Energy Consumers Australia’s CEO Lynne Gallagher said the Australian Energy Market Commission’s latest review of the state of the energy retail market is timely, with 2 years having passed since the ACCC’s electricity prices review.
Ms Gallagher said prices were a key indicator of the competitiveness of the market and was pleased to see a downward trend from the damaging and unsustainable levels of recent years.
“Rod Sims’ report two years ago told us the energy market was largely ‘broken’ after years of price increases resulting in a ‘serious electricity affordability problem’,” Ms Gallagher said.
“Prices are heading in the right direction after sustained efforts by governments and regulators to reduce network and other supply chain costs, as well as to repair the price safety-net.
“As prices have moderated, the Energy Consumer Sentiment Survey is showing that consumer satisfaction with energy services has increased, albeit from very low levels, with electricity still trailing other comparable services.
“Consumers are also looking for much more support from their retailers when it comes to managing their energy use.”
With prices beginning to fall, Ms Gallagher cautioned against complacency, saying more was needed to return prices to more normal levels at a time when households and small businesses were being impacted by COVID-19.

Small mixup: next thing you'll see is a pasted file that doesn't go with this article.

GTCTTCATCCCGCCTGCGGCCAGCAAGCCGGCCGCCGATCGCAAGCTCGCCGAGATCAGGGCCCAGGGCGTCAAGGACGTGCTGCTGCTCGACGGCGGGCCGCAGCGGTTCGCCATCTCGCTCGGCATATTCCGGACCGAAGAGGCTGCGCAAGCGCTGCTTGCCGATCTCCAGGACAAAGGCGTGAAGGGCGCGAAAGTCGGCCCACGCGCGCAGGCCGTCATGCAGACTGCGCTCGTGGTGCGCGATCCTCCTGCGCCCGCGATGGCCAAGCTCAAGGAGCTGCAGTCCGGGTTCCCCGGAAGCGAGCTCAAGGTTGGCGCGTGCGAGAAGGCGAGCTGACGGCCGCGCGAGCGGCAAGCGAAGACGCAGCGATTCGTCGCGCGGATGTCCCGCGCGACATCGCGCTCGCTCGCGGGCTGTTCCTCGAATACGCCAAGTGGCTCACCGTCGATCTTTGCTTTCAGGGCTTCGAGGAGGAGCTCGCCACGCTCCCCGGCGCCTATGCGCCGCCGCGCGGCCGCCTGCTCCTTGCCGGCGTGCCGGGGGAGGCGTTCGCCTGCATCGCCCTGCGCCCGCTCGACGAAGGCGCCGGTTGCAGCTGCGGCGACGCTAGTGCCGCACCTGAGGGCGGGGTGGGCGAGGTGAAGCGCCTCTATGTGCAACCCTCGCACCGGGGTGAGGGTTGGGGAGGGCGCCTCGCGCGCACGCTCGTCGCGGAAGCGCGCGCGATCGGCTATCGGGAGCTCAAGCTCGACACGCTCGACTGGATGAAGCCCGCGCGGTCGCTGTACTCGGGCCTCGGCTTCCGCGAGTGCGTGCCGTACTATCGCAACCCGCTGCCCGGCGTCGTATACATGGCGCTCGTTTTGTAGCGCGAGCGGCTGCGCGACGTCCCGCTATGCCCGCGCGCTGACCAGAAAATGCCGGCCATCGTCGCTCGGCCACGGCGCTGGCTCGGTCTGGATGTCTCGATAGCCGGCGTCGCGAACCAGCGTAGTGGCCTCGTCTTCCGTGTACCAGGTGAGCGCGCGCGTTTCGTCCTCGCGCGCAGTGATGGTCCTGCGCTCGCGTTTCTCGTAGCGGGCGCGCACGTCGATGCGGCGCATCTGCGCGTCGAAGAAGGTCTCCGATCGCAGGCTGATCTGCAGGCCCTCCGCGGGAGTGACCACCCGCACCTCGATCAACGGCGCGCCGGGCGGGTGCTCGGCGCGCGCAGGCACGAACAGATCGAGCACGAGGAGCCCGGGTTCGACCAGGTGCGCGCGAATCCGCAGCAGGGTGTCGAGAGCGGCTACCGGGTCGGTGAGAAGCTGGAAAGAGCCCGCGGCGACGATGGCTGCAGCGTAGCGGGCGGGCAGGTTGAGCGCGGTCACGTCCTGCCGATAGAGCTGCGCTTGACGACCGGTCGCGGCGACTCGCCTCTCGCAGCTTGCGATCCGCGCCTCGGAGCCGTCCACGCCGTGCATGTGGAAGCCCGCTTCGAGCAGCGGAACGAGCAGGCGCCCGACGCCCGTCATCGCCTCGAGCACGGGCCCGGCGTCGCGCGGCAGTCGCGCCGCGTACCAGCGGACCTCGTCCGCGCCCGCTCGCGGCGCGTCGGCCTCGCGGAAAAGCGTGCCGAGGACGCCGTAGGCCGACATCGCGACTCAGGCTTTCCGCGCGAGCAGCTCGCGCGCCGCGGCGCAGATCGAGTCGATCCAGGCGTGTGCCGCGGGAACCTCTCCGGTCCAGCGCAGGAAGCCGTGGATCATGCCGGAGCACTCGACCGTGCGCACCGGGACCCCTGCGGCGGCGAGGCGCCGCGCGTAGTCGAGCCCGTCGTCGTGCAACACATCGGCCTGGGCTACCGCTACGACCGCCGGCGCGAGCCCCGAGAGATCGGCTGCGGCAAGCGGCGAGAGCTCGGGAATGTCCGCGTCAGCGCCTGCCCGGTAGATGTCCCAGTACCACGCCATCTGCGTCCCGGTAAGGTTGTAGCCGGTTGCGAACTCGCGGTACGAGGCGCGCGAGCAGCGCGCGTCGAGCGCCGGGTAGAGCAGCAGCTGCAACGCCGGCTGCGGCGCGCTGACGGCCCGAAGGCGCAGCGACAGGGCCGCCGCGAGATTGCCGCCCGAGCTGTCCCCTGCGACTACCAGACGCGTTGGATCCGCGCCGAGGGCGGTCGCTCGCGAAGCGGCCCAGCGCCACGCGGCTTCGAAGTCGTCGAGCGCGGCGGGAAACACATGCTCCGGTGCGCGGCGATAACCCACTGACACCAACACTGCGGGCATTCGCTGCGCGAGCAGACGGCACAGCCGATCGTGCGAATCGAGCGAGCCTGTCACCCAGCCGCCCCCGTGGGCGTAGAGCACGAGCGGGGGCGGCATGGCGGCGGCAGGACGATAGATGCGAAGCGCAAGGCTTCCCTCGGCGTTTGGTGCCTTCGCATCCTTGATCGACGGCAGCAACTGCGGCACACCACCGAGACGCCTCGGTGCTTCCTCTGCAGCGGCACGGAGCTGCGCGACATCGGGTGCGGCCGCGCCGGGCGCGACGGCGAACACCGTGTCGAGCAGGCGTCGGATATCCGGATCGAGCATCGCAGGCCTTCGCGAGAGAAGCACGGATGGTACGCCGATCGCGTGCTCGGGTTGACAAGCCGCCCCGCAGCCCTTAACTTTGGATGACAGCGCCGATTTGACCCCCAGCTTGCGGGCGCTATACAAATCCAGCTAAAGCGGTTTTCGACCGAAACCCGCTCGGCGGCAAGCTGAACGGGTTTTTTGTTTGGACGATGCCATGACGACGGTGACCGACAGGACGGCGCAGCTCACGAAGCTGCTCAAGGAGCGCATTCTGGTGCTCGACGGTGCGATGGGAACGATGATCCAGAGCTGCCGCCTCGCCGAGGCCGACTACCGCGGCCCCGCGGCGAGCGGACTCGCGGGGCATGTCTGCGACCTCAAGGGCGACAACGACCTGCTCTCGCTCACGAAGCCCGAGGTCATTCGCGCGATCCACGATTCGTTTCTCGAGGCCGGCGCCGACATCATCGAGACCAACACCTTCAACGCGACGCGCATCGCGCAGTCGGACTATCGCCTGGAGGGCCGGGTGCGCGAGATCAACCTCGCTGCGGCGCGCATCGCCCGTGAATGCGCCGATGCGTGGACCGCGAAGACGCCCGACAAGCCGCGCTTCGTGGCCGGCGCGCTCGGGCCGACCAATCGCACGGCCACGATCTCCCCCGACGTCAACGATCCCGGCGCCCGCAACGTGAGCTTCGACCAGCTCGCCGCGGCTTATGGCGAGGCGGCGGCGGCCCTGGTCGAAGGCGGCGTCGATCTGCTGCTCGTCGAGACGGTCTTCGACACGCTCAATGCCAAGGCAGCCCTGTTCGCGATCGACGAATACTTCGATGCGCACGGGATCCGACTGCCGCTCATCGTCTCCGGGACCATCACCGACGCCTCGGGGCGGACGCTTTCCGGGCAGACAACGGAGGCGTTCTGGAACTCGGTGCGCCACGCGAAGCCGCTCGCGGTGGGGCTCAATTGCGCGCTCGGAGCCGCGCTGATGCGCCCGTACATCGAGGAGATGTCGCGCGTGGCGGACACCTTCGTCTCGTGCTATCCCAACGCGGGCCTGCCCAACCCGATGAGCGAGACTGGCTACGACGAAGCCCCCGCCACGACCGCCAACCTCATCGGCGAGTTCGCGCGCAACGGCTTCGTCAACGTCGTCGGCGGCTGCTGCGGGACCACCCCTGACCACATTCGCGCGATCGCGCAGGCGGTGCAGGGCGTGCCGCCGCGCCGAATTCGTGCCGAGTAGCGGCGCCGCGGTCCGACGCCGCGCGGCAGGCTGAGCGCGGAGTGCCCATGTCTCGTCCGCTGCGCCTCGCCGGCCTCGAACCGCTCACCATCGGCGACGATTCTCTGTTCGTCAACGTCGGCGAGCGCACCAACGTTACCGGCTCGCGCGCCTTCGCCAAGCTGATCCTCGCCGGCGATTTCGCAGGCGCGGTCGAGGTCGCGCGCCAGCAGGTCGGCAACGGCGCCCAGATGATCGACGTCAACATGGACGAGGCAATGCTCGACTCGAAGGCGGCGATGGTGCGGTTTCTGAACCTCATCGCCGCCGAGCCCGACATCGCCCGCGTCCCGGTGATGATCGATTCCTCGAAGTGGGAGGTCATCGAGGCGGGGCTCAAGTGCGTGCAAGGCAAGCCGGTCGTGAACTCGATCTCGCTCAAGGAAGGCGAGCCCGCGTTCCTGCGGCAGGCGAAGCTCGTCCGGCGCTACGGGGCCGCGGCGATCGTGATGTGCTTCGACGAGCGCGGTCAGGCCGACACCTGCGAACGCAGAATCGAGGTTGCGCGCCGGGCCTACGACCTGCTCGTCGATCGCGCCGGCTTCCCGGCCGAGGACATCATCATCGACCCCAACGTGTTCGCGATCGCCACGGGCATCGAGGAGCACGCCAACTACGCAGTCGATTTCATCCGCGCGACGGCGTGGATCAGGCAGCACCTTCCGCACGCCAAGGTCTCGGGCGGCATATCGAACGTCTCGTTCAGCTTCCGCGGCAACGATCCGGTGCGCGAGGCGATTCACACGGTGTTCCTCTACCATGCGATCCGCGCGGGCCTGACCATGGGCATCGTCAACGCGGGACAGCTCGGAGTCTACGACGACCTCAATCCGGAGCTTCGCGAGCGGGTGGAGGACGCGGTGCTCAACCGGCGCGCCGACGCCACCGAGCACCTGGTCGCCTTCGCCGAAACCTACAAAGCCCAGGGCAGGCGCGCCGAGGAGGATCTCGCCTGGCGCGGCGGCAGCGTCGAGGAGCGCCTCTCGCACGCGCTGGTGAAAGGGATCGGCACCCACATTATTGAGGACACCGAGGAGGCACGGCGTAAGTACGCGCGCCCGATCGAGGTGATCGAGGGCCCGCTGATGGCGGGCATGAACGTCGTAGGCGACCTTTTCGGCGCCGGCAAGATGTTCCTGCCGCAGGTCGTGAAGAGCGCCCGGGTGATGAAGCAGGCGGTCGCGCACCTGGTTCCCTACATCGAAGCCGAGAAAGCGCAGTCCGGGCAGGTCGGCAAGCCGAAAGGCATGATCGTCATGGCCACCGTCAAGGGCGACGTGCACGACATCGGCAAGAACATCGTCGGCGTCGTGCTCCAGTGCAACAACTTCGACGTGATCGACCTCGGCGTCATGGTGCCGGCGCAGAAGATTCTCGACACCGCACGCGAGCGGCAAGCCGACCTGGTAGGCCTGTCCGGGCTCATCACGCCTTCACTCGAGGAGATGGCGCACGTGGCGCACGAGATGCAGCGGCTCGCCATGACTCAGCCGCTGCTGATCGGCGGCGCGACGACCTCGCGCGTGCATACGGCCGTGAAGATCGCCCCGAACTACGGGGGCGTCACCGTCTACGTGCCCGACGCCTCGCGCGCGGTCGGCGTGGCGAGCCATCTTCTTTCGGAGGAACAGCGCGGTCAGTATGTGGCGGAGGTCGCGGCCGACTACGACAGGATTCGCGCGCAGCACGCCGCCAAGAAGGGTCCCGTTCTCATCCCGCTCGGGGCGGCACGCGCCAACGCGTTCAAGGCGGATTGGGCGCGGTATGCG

“In recent months we have seen significant falls in wholesale energy costs, and how quickly and fulsomely retailers to pass these saving through to customers is the next big test for the competitiveness of the market.
“The spike in energy use during the COVID-19 crisis means consumers are facing bill shock and the missing piece of the retail market is the services that help people manage their energy use.
“We would like to see retailers use the available technology to empower consumers. Those who miss this opportunity, also risk losing market share to more innovative competitors – a story that is playing out in the UK.
Ms Gallagher also welcomed the Commission’s focus on the need to ensure consumer protections keep pace with the changes that are happening in the market.
“Many households and small businesses who live or operate in apartment buildings or shopping centres are not covered by energy-specific consumer protections. It is timely to consider how these protections should apply.
“Potentially transformative new services like demand response are being held back for small energy consumers because of concerns about whether the consumer protection framework is fit for purpose. It is important that we approach the framework with a view to enabling these services.”
Media Contact: Tim O’Halloran 0409 059 617